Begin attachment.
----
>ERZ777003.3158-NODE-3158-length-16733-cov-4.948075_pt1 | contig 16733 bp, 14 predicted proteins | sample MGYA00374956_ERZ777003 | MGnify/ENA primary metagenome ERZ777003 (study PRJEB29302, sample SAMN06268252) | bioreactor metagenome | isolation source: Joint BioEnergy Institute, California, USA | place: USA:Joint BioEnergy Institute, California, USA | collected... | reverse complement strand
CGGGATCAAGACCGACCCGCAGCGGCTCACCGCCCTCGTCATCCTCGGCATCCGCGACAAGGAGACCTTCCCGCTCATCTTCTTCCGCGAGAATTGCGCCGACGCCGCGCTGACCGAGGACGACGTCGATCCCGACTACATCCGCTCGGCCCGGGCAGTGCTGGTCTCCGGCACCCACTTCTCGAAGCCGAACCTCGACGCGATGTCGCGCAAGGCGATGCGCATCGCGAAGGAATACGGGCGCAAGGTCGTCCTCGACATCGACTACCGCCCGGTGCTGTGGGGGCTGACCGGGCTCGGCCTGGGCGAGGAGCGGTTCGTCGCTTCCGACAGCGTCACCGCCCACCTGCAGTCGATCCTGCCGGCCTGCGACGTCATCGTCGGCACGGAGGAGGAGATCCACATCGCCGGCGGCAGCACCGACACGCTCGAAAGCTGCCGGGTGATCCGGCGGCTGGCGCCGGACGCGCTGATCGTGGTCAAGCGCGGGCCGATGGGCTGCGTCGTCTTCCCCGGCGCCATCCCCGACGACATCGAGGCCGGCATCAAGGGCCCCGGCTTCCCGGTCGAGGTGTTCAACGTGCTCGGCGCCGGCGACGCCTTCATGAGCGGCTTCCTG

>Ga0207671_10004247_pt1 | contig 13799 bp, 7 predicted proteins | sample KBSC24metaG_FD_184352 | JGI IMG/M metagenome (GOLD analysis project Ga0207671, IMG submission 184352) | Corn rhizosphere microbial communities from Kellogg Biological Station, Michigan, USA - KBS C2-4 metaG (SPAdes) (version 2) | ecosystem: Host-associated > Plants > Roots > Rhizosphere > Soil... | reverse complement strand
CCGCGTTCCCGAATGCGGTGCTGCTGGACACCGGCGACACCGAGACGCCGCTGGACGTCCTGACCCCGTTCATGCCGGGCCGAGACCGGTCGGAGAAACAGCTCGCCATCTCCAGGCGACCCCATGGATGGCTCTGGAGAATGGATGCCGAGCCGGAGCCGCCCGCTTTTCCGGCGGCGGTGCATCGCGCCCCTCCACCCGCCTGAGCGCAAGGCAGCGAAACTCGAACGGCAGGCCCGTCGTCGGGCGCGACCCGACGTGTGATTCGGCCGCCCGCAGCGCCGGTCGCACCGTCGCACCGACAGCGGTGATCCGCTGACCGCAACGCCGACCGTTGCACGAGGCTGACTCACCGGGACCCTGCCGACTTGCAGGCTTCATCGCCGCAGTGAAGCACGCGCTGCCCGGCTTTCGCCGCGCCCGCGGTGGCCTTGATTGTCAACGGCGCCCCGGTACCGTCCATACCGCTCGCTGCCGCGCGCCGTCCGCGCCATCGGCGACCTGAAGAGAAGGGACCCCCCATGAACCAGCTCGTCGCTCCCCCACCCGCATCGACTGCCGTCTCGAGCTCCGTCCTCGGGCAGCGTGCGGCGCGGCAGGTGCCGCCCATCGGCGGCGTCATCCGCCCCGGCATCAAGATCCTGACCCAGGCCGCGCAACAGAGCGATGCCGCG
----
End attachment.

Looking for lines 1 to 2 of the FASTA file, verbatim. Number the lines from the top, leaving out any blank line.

>ERZ777003.3158-NODE-3158-length-16733-cov-4.948075_pt1 | contig 16733 bp, 14 predicted proteins | sample MGYA00374956_ERZ777003 | MGnify/ENA primary metagenome ERZ777003 (study PRJEB29302, sample SAMN06268252) | bioreactor metagenome | isolation source: Joint BioEnergy Institute, California, USA | place: USA:Joint BioEnergy Institute, California, USA | collected... | reverse complement strand
CGGGATCAAGACCGACCCGCAGCGGCTCACCGCCCTCGTCATCCTCGGCATCCGCGACAAGGAGACCTTCCCGCTCATCTTCTTCCGCGAGAATTGCGCCGACGCCGCGCTGACCGAGGACGACGTCGATCCCGACTACATCCGCTCGGCCCGGGCAGTGCTGGTCTCCGGCACCCACTTCTCGAAGCCGAACCTCGACGCGATGTCGCGCAAGGCGATGCGCATCGCGAAGGAATACGGGCGCAAGGTCGTCCTCGACATCGACTACCGCCCGGTGCTGTGGGGGCTGACCGGGCTCGGCCTGGGCGAGGAGCGGTTCGTCGCTTCCGACAGCGTCACCGCCCACCTGCAGTCGATCCTGCCGGCCTGCGACGTCATCGTCGGCACGGAGGAGGAGATCCACATCGCCGGCGGCAGCACCGACACGCTCGAAAGCTGCCGGGTGATCCGGCGGCTGGCGCCGGACGCGCTGATCGTGGTCAAGCGCGGGCCGATGGGCTGCGTCGTCTTCCCCGGCGCCATCCCCGACGACATCGAGGCCGGCATCAAGGGCCCCGGCTTCCCGGTCGAGGTGTTCAACGTGCTCGGCGCCGGCGACGCCTTCATGAGCGGCTTCCTG